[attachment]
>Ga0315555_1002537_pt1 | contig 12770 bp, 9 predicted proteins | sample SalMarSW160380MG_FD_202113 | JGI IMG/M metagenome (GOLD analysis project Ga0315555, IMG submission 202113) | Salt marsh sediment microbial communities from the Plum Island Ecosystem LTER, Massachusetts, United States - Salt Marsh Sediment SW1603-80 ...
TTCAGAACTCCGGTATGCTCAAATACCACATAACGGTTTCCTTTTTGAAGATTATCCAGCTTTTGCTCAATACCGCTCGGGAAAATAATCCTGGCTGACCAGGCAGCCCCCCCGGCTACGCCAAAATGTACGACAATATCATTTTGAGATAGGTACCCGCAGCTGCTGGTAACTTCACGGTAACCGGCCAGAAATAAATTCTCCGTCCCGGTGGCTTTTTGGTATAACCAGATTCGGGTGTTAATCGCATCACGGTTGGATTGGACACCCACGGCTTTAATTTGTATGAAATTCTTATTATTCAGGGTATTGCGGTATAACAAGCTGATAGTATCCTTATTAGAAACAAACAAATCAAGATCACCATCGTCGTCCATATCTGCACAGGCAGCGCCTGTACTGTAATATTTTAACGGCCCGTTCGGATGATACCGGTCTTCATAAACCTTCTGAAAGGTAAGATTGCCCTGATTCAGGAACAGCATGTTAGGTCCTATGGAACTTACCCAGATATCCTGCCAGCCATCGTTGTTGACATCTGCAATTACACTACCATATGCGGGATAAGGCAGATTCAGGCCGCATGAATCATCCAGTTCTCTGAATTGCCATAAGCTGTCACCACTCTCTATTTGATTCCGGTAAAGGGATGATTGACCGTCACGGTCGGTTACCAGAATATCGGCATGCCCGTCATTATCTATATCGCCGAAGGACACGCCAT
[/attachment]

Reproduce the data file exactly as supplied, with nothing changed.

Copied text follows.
>Ga0315555_1002537_pt1 | contig 12770 bp, 9 predicted proteins | sample SalMarSW160380MG_FD_202113 | JGI IMG/M metagenome (GOLD analysis project Ga0315555, IMG submission 202113) | Salt marsh sediment microbial communities from the Plum Island Ecosystem LTER, Massachusetts, United States - Salt Marsh Sediment SW1603-80 ...
TTCAGAACTCCGGTATGCTCAAATACCACATAACGGTTTCCTTTTTGAAGATTATCCAGCTTTTGCTCAATACCGCTCGGGAAAATAATCCTGGCTGACCAGGCAGCCCCCCCGGCTACGCCAAAATGTACGACAATATCATTTTGAGATAGGTACCCGCAGCTGCTGGTAACTTCACGGTAACCGGCCAGAAATAAATTCTCCGTCCCGGTGGCTTTTTGGTATAACCAGATTCGGGTGTTAATCGCATCACGGTTGGATTGGACACCCACGGCTTTAATTTGTATGAAATTCTTATTATTCAGGGTATTGCGGTATAACAAGCTGATAGTATCCTTATTAGAAACAAACAAATCAAGATCACCATCGTCGTCCATATCTGCACAGGCAGCGCCTGTACTGTAATATTTTAACGGCCCGTTCGGATGATACCGGTCTTCATAAACCTTCTGAAAGGTAAGATTGCCCTGATTCAGGAACAGCATGTTAGGTCCTATGGAACTTACCCAGATATCCTGCCAGCCATCGTTGTTGACATCTGCAATTACACTACCATATGCGGGATAAGGCAGATTCAGGCCGCATGAATCATCCAGTTCTCTGAATTGCCATAAGCTGTCACCACTCTCTATTTGATTCCGGTAAAGGGATGATTGACCGTCACGGTCGGTTACCAGAATATCGGCATGCCCGTCATTATCTATATCGCCGAAGGACACGCCAT